Back to school: How about showing up?

Aug 22, 2012 by

Dean Kalahar

By Dean Kalahar –

It’s that time of year again when we assume children are back in school and that being absent is only due to illness or extraordinary events.

How many absences do you think a teacher has to deal with in the course of a year; 200, 500? If you said that sounds about right or even high, go to the back of the class.

Data shows that last school year, this humble teacher had 1793 absences! That is not a typo, and means the average number of days missed per student was 13.7 or almost 3 weeks of instruction. It goes without saying the extra work load and loss of academic potential is monumental. If we extrapolate these numbers over a k-12 education, the average student misses 178 days or a full year of instruction over their school career.

The crisis of these numbers is not an aberration. Chronic absenteeism (missing 10 percent or more of school or a month or more per year, which translates into 18 days a year) is prevalent in our schools.

The reason these numbers are not reported is because attendance statistics only show average daily attendance. Sarasota County reports a 95.5% average daily attendance rate, but that means that as many as 40 percent of its students may be chronically absent because on different days different students are in school.

It does not take rocket science to know that being in school leads to succeeding in school while poor attendance affects standardized test scores, graduation rates, and teacher effectiveness.

The Georgia Department of Education found “that just a 3 percent improvement in attendance – five additional days — would have led more than 55,000 students to pass end-of-year standardized tests in reading, English, or mathematics in grades 3 to 8. The biggest impact was for students who missed between five and 10 days of school, suggesting that missing even a week to two weeks can have a significant negative impact on achievement.”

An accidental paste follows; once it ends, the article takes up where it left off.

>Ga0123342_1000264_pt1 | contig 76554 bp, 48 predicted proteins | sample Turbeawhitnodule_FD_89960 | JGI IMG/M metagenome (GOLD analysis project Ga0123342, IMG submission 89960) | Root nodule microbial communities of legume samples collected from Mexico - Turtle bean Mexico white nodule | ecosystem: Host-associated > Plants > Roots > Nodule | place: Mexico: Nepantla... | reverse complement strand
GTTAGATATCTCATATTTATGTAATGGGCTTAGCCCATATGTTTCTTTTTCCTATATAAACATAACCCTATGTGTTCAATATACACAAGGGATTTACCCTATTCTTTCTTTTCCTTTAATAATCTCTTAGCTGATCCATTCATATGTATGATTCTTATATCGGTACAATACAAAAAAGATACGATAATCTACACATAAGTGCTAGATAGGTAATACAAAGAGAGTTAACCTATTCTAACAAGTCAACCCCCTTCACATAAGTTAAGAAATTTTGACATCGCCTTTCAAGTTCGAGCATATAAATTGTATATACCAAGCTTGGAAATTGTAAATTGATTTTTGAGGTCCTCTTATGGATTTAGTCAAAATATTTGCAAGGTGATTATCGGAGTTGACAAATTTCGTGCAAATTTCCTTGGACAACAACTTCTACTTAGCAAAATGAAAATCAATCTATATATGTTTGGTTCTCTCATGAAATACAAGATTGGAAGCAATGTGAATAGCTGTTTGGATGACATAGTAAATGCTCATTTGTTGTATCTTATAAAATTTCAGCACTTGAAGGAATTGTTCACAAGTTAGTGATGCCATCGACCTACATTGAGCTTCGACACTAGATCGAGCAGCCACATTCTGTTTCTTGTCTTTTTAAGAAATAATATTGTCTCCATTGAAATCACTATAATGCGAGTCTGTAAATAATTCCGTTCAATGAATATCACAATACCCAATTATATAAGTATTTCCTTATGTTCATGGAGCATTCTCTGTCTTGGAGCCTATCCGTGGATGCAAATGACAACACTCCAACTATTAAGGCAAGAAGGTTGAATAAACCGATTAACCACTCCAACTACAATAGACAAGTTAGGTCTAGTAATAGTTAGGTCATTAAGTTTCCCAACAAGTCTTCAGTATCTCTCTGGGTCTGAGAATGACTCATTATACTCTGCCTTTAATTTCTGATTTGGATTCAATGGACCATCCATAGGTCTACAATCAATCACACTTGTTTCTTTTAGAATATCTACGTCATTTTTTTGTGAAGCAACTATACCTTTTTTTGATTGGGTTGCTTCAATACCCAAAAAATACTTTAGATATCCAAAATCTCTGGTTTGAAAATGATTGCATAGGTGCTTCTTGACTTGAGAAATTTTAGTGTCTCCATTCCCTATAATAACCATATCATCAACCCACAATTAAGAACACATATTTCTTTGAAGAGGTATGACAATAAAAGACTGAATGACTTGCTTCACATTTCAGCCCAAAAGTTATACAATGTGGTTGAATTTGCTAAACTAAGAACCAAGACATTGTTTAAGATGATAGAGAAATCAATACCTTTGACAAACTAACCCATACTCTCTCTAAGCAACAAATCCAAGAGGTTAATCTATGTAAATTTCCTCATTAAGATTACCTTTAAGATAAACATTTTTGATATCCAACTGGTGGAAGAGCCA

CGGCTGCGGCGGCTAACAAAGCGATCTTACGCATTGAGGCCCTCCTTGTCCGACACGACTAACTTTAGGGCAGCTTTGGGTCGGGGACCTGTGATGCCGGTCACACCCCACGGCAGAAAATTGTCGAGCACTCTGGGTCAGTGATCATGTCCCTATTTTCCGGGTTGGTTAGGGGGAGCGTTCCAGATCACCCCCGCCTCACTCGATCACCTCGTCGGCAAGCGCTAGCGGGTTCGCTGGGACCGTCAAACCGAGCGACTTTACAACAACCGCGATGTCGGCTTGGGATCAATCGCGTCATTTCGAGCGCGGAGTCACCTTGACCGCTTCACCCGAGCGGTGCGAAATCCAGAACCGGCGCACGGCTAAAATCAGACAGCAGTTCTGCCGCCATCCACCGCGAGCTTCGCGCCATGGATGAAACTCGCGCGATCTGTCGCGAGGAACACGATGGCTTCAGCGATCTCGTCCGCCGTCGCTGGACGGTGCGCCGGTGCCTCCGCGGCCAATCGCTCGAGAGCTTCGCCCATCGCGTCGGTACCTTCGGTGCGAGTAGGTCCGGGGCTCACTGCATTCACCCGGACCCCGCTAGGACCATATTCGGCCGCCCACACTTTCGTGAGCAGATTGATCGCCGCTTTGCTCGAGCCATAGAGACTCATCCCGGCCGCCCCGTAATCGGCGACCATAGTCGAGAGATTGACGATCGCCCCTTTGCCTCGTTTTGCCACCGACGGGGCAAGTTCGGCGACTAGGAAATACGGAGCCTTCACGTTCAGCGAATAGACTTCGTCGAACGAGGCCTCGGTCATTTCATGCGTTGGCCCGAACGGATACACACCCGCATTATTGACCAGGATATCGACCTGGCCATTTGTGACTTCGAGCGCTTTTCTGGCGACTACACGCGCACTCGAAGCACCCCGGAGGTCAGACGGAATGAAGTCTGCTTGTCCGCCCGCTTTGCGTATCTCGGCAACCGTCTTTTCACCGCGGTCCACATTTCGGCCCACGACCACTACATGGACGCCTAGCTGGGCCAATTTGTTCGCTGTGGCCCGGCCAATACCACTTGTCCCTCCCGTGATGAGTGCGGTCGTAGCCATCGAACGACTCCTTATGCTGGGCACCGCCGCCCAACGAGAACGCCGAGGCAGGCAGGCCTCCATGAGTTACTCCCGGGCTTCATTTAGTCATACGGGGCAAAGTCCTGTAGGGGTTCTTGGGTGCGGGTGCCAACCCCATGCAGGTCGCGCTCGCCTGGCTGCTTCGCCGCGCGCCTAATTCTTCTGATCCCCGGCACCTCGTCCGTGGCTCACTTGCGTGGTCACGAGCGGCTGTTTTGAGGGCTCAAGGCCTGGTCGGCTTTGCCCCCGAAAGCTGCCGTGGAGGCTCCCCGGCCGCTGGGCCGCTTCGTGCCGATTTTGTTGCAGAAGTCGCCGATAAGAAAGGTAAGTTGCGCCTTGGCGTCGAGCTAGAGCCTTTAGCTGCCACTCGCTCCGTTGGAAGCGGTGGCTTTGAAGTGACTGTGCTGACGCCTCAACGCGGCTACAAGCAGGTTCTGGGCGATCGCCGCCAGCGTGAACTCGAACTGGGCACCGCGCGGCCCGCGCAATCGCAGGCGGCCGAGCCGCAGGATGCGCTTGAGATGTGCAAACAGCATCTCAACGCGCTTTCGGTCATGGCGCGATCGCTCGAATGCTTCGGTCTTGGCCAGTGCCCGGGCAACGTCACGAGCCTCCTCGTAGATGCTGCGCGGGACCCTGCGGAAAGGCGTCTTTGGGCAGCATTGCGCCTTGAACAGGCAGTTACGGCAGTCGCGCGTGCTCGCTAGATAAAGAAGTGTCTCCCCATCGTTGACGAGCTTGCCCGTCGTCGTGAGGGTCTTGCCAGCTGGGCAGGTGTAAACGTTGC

A study by Douglas Ready showed that “compared to children with average attendance, chronically absent students gained 15 percent fewer literacy skills and 12 percent fewer mathematics skills in first grade.” Multiplying these losses over the k-12 experience has devastating consequences on learning.

And this epidemic of absenteeism is nationwide says a report on Absenteeism in the Nation’s Public Schools, by Robert Balfanz and Vaughan Byrnes from Johns Hopkins School of Education. They conclude that “a national rate of 10 percent chronic absenteeism seems conservative and it could be as high as 15 percent, meaning that 5 million to 7.5 million students are chronically absent … with significant numbers of students (are) missing amounts of school that are staggering: on the order of six months to over a year, over a five year period.”

The report states that “chronic absenteeism is typically based on total days of school missed, including both excused and unexcused absences. This is critical because the evidence indicates that it is how many days a student misses that matters, not why they miss them.”

Findings from the report are sobering:

  • There is essentially a linear relationship between each missed day and lower test performance. Through the first 20 days missed there is a greater than 1 point decline in mathematics performance per day and three-fourths of a point in reading.
  • During the critical middle and high school years, 46 percent of students in at least one of those years missed a month or more of school and 18 percent missed two or more months of school.
  • In 2009-2010, Florida’s reported rate of 10 percent translates into more than 300,000 students a year missing more than a month.
  • Data from Florida following a group of all first-time sixth-graders in the state over seven years showed almost half the students in the Florida sixth-grade cohort had been chronically absent in at least one year; with one in five students severely chronically absent in at least one year (missing two or more months of school).
  • The Florida cohort data suggests that in most cases chronic absenteeism is not an isolated occurrence but a frequent and recurring one with cumulative effects for such students.

Notwithstanding the fraud being committed on the tax payer who is funding empty desks; if we want high stakes testing to close achievement gaps, tie teacher pay to performance, and foster academic excellence through discipline from our children, dealing with absenteeism must be a priority.

Parents and educators must be willing to defend sound educational principles regarding attendance. These principles include high expectations and accountability for parents, students, and teachers with a steadfast application of the highly specific laws regarding attendance. Anything less is educational malfeasance and parental negligence.

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